A successful entrepreneur shares her thoughts on business success and failure.

How Self Made Millionaires Succeed–Are You Making One of These Mistakes?


Self-Made MillionairesErica’s note: This is a guest post from Jaime Tardy, who blogs at EventualMillionaire.com. I thought it would be interesting to get some perspectives from other people who have had success, both online and off, so I invited Jaime to post this based on her huge archive of interviews. Links to the full interviews are included where it is possible.

Jaime writes:

I’ve interviewed over 50 millionaires in the past year, and three big mistakes keep coming up. Here’s how successful millionaires found out how to get through them:

Mistake #1: “But I don’t have any time!”

“Time is a created thing. To say ‘I don’t have time’ is like saying ‘I don’t want to.” — Lao Tzu

I was talking with a millionaire the other day about how entrepreneurs want the newest tips and tricks to give them more time. In reality, though, it’s the fundamental elements that matter. The word focus has come up over one hundred times in the 50 interviews. We all have the same amount of time. Imagine if you removed everything from of your schedule tomorrow. No work, no driving, no eating, no Facebook, no TV. Just sitting. How long would tomorrow feel? In business, we dilute our efforts by adding so much to our plate. Len Schwartz, founder of Pro2Pro Network, said:

“It became incredibly obvious to me that I was diluting myself and my efforts and my focus and my energy so much so that I was just spinning plates and getting nowhere. So, for all of you listening that are like that and/or have experienced that, please embrace the value of extreme focus.”

Many successful businesses were built in just a few hours a week. Take David Heinemeier Hansson from 37Signals. He said, “So on the programming side of things, for about six calendar months that we worked on BaseCamp, I spent ten hours per week. That’s it.”

In a job, it’s about how many hours you work. But for an entrepreneur that’s not it at all. It doesn’t matter how many hours you work. It matters what you produce in those hours. Michael Burcham, serial entrepreneur who runs the Nashville Entrepreneur Center, said:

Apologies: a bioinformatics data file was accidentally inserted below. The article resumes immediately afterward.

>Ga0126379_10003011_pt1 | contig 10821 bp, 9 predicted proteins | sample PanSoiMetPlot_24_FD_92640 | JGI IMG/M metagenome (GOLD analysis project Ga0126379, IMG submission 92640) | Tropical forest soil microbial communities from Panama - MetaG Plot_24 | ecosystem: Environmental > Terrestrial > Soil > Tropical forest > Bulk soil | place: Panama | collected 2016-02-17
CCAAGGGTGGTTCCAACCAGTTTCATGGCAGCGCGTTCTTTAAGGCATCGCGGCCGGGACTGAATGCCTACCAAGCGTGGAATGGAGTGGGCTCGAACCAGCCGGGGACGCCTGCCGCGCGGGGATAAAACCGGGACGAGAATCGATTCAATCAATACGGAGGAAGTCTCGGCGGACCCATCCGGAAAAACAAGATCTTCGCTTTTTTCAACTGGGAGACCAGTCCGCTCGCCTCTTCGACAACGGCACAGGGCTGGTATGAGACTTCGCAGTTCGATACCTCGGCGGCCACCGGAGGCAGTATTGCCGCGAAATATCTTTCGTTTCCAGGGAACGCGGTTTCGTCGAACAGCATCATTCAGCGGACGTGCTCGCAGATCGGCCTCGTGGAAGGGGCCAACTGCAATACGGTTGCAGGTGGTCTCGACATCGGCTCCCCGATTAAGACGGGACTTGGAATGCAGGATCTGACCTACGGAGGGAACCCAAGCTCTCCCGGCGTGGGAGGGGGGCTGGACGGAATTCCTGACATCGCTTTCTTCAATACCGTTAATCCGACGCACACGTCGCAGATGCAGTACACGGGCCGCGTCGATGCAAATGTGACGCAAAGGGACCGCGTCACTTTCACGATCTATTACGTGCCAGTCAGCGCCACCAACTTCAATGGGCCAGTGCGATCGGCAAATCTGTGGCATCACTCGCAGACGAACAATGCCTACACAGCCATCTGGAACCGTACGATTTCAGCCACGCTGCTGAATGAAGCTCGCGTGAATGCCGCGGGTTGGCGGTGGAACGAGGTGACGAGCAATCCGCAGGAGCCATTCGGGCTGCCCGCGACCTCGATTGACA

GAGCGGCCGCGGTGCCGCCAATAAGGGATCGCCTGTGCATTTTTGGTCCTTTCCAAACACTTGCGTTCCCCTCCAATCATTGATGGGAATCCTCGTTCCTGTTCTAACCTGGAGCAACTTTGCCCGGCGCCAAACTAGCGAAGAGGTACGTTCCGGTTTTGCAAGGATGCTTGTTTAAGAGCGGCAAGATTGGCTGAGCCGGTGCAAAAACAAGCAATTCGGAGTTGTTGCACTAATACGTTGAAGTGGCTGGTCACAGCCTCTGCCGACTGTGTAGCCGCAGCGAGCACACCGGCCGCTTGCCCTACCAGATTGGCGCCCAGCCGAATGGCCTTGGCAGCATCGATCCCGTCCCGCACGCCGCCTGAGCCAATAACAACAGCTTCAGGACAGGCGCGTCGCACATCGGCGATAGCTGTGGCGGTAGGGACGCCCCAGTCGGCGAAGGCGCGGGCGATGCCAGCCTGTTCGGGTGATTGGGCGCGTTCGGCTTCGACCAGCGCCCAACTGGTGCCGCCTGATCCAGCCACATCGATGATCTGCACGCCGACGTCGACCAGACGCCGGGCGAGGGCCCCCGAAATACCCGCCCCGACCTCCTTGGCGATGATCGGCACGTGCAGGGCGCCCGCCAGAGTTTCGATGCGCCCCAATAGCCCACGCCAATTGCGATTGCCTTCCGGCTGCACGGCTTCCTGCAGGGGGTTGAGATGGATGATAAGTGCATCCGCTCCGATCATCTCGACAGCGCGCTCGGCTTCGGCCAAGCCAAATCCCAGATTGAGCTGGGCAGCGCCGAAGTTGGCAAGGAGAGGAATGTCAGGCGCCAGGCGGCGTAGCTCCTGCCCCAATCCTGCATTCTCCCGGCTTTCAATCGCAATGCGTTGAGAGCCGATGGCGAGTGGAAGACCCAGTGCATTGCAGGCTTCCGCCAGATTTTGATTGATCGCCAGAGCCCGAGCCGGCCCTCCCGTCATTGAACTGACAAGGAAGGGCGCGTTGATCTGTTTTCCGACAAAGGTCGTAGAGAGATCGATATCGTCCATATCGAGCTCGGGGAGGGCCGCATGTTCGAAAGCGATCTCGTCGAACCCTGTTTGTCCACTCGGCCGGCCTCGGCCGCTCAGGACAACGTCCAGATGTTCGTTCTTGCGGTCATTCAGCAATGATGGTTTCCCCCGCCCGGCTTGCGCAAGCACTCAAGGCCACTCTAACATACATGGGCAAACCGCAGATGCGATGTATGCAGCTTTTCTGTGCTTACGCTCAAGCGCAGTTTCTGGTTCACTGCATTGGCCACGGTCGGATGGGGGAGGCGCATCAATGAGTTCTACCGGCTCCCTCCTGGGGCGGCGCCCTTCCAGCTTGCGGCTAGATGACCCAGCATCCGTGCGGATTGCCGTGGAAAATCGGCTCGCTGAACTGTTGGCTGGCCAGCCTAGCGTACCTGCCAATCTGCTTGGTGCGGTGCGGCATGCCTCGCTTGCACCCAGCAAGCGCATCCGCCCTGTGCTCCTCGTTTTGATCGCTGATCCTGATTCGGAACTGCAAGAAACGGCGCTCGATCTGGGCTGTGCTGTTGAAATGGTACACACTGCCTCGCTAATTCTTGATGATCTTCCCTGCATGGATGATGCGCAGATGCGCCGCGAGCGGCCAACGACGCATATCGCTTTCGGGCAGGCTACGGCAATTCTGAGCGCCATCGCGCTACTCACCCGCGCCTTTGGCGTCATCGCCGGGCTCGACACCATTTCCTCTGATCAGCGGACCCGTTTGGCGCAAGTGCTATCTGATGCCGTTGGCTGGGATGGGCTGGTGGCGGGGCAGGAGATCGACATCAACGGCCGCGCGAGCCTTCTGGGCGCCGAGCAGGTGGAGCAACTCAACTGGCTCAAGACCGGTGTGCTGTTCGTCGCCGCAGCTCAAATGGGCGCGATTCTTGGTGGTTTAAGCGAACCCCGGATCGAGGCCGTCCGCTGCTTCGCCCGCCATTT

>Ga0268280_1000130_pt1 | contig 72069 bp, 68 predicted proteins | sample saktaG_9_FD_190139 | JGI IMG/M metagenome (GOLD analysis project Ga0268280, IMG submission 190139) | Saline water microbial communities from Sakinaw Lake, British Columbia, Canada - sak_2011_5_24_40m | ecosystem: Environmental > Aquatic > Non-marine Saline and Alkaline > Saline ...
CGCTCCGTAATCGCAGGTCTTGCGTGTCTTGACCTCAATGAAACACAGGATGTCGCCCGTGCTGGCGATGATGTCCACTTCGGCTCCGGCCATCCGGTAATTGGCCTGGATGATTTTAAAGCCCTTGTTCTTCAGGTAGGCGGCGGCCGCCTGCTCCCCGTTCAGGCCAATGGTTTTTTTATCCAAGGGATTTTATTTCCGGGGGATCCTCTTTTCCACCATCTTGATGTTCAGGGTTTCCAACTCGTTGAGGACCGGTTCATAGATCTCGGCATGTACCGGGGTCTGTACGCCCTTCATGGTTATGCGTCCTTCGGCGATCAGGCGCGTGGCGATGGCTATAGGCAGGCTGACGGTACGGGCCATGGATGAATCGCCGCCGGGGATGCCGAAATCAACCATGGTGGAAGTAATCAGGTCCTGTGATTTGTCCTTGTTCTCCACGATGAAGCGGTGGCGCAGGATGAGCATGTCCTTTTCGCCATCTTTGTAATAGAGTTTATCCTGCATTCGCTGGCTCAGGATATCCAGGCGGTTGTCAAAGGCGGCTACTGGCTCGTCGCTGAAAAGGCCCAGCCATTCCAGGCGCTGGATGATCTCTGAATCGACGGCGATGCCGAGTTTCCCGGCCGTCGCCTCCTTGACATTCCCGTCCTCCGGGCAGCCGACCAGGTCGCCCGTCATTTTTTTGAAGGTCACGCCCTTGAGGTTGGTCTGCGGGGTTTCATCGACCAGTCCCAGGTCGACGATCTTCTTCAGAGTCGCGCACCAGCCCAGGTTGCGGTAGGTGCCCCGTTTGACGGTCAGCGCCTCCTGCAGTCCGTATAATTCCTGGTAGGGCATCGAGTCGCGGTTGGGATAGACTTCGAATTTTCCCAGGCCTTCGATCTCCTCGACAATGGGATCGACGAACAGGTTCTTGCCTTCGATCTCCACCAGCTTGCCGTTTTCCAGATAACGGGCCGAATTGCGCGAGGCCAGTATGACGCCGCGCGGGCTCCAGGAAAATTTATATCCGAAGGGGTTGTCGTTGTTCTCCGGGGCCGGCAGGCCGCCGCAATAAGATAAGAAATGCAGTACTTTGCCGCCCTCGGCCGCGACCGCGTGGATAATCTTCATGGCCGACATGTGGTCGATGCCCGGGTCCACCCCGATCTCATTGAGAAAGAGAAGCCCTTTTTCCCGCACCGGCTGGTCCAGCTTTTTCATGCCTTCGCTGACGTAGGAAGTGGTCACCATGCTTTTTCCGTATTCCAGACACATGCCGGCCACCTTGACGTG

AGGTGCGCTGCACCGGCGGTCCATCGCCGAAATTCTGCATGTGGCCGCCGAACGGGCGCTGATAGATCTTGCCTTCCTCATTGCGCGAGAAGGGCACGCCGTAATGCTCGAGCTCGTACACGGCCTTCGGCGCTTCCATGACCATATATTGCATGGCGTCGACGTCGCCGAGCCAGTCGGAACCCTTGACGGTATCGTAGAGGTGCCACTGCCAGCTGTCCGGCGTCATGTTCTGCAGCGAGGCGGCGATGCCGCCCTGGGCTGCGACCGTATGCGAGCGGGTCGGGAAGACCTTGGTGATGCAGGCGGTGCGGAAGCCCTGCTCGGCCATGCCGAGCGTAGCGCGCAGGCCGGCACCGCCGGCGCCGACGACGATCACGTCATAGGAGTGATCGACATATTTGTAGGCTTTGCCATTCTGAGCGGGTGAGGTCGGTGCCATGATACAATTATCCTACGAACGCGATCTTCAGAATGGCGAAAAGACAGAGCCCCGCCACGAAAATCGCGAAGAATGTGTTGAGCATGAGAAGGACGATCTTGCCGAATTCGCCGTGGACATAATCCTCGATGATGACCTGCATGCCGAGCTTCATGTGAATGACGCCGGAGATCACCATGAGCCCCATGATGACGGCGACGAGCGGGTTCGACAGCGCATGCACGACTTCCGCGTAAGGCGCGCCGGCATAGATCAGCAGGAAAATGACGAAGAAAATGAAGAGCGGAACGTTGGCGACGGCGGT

“Entrepreneurs aren’t rewarded necessarily by effort or hours. We’re rewarded when the outcome, the product or service we’re producing, actually does something that people care about. I see all the time individuals who are totally putting in crazy hours.

The things they are spending their time on are so unimportant. They’re refining Page 21 of a business plan describing an operating model in an area form that no one is ever going to read. That’s a complete waste of energy. So I would submit to you that it’s much more about what constructively you are doing every day and less about how long you are doing it for.

My own personal philosophy is I give everything a really good six to ten hours in a day.”

Action Item: Are the items you have on your to-do list today driving forward your business? Are you making an active effort every day to both 1) acquire new customers and 2) serve your existing customers better? To really grow your business, you have to do the tough work of prospecting for leads and closing sales.

Mistake #2 – “I Don’t Have Enough Money!”

“You can make excuses or you can make money but you can’t do both.” — Pat Mesiti

Money is always an issue for a newer entrepreneur, whether you have some or you don’t. This is one of the most common excuses I hear from prospects and clients. Money is not your issue. Your creativity and pushing through boundaries is the issue. Don’t get me wrong–it might be true that you have very little money to spend. But many of the millionaires have had the same issues. MJ Demarco, author of the Millionaire Fastlane, said:

“For someone to say ‘Oh, I don’t have any money. How am I going to start a business?’ That’s an excuse. It really is. I started my business with $900. All the capital that came into my business was human capital. Hard work, sweat, and the other thing I want to mention is that it was all self taught. I took the time to learn. Everything I learned insofar as my company, I had to teach myself. I was on the Internet, learning and buying books; I was at the library all the time.”

Joy Gendusa from PostcardMania.com said:

“When I started doing postcard marketing for my company I had no money. So it was literally my paycheck that was going into postage and I started out sending 1,000 pieces every single week.”

They find a way. I’ve heard stories of going to SCORE, figuring out how to get people to work for you for free or for trades, or learning how to do things yourself. In fact the time we live in now is probably the cheapest to start a business. We no longer have to have a brick and morter store. We no longer have to pay for expensive printed brochures, or yellow page advertisements. Now we have WordPress, social media sites like Fiverr.com. Instead of thinking how little you have, start to think about how much you have. You are so lucky. David Heinemeier Hansson also said:

“It has never been easier to create something in software with no capital on hand as it is today. If you can do it self-funded, you can do it on your schedule, on your own time and with you being in control of the entire process the entire way.”